TobaccoDeath

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Big Tobacco's products kill 112 people from secondhand smoke every day.

Source: "The Health Consequences of Smoking—50 Years of Progress. A Report of the Surgeon General." U.S. Department of Health and Human Services, Centers for Disease Control and Prevention, National Center for Chronic Disease Prevention and Health Promotion, Office on Smoking and Health. Smoking-Attributable Morbidity, Mortality, and Economic Costs, 2014. Report.
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In 1985, one tobacco vice president wondered, in reference to smoking-related deaths, if we should ban sleep since according to him the majority of people die in their sleep.

Source: Dollisson, J. "Smoking & Health 'The Scientific Controversy'." Truth Tobacco Industry Documents, 14 May 1985. 109-13. Report.
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Every year, 439,000 loyal tobacco customers in the U.S. are awarded with premature death.

Source: "The Health Consequences of Smoking—50 Years of Progress. A Report of the Surgeon General." U.S. Department of Health and Human Services, Centers for Disease Control and Prevention, National Center for Chronic Disease Prevention and Health Promotion, Office on Smoking and Health. Smoking-Attributable Morbidity, Mortality, and Economic Costs, 2014. Report.
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Each year, nearly 6 million people around the world die from tobacco products.

Source: "Tobacco Fact sheet N°339." World Health Organization. 06 July 2015. Web.
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About 90% of lung cancer deaths among women who continue to smoke are tobacco related.

Source: "Women and Smoking: A Report of the Surgeon General." CDC. U.S. Department of Health and Human Services, Public Health Service, Centers for Disease Control and Prevention. 2001. 13. Report.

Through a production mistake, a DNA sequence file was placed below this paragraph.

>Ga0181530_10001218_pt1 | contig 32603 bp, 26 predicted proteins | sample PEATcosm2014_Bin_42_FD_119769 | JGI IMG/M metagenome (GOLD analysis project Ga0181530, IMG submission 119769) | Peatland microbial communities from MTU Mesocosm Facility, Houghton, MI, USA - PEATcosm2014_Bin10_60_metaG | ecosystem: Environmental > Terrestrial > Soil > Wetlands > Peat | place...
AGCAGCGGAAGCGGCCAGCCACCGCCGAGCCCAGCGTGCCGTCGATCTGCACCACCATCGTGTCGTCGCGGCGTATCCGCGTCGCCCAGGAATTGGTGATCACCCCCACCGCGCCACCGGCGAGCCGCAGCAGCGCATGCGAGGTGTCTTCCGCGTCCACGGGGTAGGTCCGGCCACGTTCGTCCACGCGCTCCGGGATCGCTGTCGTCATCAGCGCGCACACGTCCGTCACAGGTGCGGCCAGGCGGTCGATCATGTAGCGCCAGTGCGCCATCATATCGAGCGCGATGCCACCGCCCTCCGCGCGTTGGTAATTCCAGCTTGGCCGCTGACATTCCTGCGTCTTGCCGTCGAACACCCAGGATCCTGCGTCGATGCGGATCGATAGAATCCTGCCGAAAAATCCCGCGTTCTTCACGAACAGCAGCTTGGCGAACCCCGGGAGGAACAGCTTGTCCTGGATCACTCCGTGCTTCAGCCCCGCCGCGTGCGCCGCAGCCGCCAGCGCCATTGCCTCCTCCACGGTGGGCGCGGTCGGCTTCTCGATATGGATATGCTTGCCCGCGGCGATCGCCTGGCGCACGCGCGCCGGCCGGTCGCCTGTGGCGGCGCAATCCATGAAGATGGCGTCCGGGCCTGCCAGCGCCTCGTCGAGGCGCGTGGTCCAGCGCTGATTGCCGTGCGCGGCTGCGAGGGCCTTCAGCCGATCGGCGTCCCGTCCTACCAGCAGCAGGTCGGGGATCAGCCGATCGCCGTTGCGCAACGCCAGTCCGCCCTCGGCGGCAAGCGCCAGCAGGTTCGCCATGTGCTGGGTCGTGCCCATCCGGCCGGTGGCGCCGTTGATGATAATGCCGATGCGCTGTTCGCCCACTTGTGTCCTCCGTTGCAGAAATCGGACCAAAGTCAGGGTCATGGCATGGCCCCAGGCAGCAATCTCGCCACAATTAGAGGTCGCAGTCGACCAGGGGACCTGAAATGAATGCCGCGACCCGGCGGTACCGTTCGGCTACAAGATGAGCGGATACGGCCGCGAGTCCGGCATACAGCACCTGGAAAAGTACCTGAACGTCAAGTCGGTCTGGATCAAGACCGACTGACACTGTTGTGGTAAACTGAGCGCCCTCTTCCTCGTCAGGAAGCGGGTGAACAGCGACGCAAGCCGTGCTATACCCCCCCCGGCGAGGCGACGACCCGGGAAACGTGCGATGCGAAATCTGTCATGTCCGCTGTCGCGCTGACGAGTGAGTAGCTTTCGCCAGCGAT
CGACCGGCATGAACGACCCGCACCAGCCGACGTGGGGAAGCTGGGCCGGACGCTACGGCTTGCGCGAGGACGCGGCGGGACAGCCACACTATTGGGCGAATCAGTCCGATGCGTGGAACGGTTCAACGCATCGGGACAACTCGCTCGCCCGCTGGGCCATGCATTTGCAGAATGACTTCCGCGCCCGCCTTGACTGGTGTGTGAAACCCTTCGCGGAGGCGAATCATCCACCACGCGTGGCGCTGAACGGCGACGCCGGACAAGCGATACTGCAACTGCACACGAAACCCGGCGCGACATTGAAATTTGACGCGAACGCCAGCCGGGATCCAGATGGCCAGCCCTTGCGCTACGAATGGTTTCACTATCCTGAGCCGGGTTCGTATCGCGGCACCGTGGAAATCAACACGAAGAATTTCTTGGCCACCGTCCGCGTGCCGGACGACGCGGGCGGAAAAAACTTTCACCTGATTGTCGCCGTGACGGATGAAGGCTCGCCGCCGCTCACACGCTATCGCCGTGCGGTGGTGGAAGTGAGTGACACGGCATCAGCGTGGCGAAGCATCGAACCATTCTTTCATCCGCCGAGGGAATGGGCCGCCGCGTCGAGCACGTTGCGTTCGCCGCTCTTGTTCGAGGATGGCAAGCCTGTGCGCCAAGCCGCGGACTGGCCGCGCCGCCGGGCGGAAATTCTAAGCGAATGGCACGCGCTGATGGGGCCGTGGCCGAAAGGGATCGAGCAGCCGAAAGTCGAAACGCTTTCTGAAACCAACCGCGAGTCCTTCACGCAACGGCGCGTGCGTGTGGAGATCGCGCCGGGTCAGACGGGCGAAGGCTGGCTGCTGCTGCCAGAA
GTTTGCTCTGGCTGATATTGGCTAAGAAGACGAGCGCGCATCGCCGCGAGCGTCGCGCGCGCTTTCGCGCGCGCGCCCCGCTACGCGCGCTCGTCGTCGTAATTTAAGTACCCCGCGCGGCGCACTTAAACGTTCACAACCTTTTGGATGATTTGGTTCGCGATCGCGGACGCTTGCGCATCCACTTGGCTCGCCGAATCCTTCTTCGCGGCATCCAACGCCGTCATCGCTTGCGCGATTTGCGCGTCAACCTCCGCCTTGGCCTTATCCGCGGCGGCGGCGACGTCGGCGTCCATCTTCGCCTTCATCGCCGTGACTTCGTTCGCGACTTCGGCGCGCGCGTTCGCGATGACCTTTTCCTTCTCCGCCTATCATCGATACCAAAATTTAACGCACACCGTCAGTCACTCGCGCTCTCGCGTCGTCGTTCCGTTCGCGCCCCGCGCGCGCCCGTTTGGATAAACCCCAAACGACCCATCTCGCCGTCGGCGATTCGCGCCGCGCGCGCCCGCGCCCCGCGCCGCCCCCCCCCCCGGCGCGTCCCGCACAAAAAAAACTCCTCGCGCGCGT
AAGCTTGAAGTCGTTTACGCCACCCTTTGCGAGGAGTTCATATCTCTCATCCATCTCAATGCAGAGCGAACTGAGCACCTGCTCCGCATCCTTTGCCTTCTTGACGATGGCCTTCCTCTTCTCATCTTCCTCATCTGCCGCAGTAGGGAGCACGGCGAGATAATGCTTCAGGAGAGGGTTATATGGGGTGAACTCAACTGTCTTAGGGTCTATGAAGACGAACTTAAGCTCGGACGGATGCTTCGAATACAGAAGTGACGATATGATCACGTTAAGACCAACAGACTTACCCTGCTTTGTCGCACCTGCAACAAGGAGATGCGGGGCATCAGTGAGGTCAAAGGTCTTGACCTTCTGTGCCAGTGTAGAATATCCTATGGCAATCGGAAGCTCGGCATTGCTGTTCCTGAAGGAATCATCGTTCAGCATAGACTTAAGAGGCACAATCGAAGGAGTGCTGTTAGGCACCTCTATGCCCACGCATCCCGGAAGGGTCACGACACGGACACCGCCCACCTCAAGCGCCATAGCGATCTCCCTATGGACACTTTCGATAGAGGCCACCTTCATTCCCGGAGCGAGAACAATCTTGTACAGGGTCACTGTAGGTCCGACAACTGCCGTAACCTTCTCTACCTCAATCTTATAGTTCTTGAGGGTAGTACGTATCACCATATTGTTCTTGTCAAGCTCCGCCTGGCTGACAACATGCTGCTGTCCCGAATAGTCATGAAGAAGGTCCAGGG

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In the US, about 480,000 people die a tobacco-related death every year.

Source: "The Health Consequences of Smoking—50 Years of Progress. A Report of the Surgeon General." U.S. Department of Health and Human Services, Centers for Disease Control and Prevention, National Center for Chronic Disease Prevention and Health Promotion, Office on Smoking and Health. Smoking-Attributable Morbidity, Mortality, and Economic Costs, 2014. Report.
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The most common causes of death among people with mental illness are heart disease, cancer, and lung disease, which can all be caused by smoking.

Source: Tobacco Use Among Adults with Mental Illness and Substance Use Disorders (Secondary Source CDC Report)
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In the US, 160,600 people die from smoking-related cardiovascular and metabolic diseases each year.

Source: "The Health Consequences of Smoking—50 Years of Progress. A Report of the Surgeon General." U.S. Department of Health and Human Services, Centers for Disease Control and Prevention, National Center for Chronic Disease Prevention and Health Promotion, Office on Smoking and Health. Smoking-Attributable Morbidity, Mortality, and Economic Costs, 2014. Report.
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People with mental illness die about 5 years earlier than those without these disorders; many of these deaths are caused by smoking cigarettes.

Source: Tobacco Use Among Adults with Mental Illness and Substance Use Disorders (Secondary Source CDC Report) ; March 10, 2017
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Every 6 seconds, someone in the world dies from a smoking-related disease.

Source: "Tobacco Fact sheet N°339." World Health Organization. 06 July 2015. Web.
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Secondhand smoke causes more than 41,000 deaths among nonsmoking adults every single year.

Source: “Get the Facts.” Smoke-Free ATL - Everyone in ATL Has the Right to Breathe Smoke-Free Air. 2018.
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Of current smokers in the U.S., 2,633,000 have chronic bronchitis from smoking.

Source: "Cigarette Smoking-Attributable Morbidity --- United States, 2000." Center for Disease Control and Prevention. 52(35). 05 Sept. 2003: 842-844. Table.
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